Background: Sodium polystyrene sulfonate (Kayexalate; Sanofi-Aventis, Paris, France) is a cation-exchange resin routinely used in the management of hyperkalemia. However, its use has been associated with colonic necrosis and other fatal gastrointestinal adverse events. Although the addition of sorbitol to sodium polystyrene sulfonate preparations was previously believed to be the cause of gastrointestinal injury, recent reports have suggested that sodium polystyrene sulfonate itself may be toxic. Our objective was to systematically review case reports of adverse gastrointestinal events associated with sodium polystyrene sulfonate use.
Methods: MEDLINE (1948 to July 2011), EMBASE (1980 to July 2011), Cochrane Central Register of Controlled Trials (CENTRAL) (1993 to July 27, 2011), bibliographies of identified articles, and websites of relevant drug agencies and professional associations in the United States and Canada were reviewed to identify eligible reports of adverse gastrointestinal events associated with sodium polystyrene sulfonate use. Causality criteria of the World Health Organization causality assessment system were applied to each report.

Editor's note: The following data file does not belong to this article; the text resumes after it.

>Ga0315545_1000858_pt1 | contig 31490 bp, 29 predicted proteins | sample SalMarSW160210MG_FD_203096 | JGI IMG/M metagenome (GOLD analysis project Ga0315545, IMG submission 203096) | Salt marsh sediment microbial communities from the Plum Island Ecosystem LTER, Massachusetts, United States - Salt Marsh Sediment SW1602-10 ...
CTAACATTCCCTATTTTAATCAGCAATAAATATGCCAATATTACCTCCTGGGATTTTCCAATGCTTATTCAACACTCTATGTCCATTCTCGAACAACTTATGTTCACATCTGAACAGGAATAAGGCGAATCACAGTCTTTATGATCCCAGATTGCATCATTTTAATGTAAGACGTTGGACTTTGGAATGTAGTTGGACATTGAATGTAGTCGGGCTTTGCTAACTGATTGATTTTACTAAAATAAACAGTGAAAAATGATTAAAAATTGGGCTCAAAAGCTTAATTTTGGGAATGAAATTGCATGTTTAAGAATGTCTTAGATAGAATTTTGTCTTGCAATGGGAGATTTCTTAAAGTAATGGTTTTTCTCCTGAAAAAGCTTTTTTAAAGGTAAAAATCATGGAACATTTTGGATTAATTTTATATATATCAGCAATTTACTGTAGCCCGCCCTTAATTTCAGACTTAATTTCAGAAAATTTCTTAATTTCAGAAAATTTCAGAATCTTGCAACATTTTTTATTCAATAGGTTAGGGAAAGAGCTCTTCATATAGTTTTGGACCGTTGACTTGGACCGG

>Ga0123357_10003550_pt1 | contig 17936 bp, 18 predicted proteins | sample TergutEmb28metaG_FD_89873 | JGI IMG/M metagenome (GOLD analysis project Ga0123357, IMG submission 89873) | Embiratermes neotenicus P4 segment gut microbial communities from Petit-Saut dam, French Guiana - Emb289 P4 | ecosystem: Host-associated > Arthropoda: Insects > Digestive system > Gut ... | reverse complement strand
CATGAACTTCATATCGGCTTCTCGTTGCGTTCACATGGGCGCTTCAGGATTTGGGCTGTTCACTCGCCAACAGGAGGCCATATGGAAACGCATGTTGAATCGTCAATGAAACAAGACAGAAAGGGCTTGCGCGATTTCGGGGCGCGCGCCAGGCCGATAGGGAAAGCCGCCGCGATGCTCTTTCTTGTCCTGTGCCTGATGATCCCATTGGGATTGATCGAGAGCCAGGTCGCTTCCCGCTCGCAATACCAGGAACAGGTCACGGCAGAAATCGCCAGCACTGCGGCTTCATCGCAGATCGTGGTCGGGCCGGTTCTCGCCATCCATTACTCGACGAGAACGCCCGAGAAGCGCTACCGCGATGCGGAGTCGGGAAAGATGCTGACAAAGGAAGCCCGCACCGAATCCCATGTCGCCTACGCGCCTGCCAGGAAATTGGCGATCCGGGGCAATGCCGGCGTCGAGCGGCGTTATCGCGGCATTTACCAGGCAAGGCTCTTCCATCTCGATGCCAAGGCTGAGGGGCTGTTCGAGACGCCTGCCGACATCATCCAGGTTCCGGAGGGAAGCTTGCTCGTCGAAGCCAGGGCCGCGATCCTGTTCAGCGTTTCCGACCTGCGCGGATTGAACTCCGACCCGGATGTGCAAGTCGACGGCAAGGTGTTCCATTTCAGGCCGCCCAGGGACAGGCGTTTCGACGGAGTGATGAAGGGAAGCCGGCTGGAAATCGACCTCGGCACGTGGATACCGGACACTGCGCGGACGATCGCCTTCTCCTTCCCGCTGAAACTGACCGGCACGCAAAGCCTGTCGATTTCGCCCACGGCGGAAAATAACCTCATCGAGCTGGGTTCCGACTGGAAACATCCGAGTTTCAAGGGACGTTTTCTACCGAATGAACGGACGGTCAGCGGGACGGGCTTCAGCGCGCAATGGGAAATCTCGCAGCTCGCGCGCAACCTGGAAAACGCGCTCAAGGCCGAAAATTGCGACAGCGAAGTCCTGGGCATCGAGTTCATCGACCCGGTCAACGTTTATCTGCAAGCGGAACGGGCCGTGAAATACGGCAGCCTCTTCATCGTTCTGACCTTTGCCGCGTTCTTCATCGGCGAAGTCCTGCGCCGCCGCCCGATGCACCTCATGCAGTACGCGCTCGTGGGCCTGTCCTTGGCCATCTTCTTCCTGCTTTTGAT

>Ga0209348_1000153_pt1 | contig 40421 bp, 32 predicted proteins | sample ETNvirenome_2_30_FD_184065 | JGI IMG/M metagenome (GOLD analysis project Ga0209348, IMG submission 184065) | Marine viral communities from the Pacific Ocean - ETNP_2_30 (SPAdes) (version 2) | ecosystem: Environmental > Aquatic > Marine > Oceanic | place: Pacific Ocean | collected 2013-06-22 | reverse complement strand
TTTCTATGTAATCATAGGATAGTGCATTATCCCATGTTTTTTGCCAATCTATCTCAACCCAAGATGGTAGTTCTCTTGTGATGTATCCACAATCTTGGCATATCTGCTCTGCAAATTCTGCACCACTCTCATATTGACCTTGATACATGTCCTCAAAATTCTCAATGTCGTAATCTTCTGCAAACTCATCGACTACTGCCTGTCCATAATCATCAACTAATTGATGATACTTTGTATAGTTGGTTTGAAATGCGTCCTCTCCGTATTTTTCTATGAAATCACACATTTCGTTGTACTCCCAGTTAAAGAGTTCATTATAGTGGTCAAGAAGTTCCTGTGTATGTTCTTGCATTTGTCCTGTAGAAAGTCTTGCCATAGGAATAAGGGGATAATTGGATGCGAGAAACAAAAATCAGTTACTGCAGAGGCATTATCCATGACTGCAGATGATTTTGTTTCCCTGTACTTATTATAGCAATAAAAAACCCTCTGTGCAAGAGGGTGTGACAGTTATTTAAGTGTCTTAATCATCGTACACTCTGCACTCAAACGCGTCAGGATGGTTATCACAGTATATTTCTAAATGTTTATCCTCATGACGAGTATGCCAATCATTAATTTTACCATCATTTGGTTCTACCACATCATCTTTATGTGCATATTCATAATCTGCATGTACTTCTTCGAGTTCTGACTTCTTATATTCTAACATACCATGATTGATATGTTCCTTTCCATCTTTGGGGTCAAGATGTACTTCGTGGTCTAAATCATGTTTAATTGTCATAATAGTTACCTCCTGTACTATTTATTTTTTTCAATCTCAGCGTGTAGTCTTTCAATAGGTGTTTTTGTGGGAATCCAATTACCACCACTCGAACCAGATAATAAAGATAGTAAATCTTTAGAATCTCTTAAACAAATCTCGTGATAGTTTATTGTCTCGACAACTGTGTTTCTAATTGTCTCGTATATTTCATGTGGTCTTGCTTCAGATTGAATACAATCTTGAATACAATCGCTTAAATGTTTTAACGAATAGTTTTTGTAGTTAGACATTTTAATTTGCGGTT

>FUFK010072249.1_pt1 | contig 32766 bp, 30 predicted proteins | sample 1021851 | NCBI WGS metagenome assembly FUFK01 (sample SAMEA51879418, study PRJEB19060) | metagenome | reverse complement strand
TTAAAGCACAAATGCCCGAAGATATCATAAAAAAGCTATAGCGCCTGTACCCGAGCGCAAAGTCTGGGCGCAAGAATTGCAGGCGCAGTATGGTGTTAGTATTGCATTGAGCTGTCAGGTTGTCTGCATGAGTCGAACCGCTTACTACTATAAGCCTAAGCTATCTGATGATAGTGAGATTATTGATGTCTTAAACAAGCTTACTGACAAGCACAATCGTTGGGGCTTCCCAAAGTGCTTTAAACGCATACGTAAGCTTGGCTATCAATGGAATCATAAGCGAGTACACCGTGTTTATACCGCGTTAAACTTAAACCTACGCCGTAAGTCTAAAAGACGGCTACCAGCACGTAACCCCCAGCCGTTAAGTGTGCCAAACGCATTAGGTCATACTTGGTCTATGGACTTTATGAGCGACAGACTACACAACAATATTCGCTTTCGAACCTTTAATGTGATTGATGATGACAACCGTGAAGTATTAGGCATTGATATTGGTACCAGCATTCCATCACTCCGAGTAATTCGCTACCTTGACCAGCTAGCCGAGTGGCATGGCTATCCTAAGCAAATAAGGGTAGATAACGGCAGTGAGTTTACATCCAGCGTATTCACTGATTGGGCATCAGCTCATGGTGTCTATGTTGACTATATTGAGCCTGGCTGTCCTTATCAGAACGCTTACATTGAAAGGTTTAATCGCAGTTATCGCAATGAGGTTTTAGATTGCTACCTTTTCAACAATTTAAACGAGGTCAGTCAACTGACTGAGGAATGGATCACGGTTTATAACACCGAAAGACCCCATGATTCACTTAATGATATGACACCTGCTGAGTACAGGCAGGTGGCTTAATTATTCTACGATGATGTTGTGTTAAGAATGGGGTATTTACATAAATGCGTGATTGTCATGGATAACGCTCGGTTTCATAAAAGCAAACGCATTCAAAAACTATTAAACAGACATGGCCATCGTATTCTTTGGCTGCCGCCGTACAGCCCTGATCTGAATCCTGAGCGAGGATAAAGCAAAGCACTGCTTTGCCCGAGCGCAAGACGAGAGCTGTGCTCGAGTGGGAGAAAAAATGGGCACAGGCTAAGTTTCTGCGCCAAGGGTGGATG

Results: Thirty reports describing 58 cases (41 preparations containing sorbitol and 17 preparations without sorbitol) of adverse events were identified. The colon was the most common site of injury (n=44; 76%), and transmural necrosis (n=36; 62%) was the most common histopathologic lesion reported. Mortality was reported in 33% of these cases due to gastrointestinal injury.
Conclusions: Sodium polystyrene sulfonate use, both with and without sorbitol, may be associated with fatal gastrointestinal injury. Physicians must be cognizant of the risk of these adverse events when prescribing this therapy for the management of hyperkalemia.
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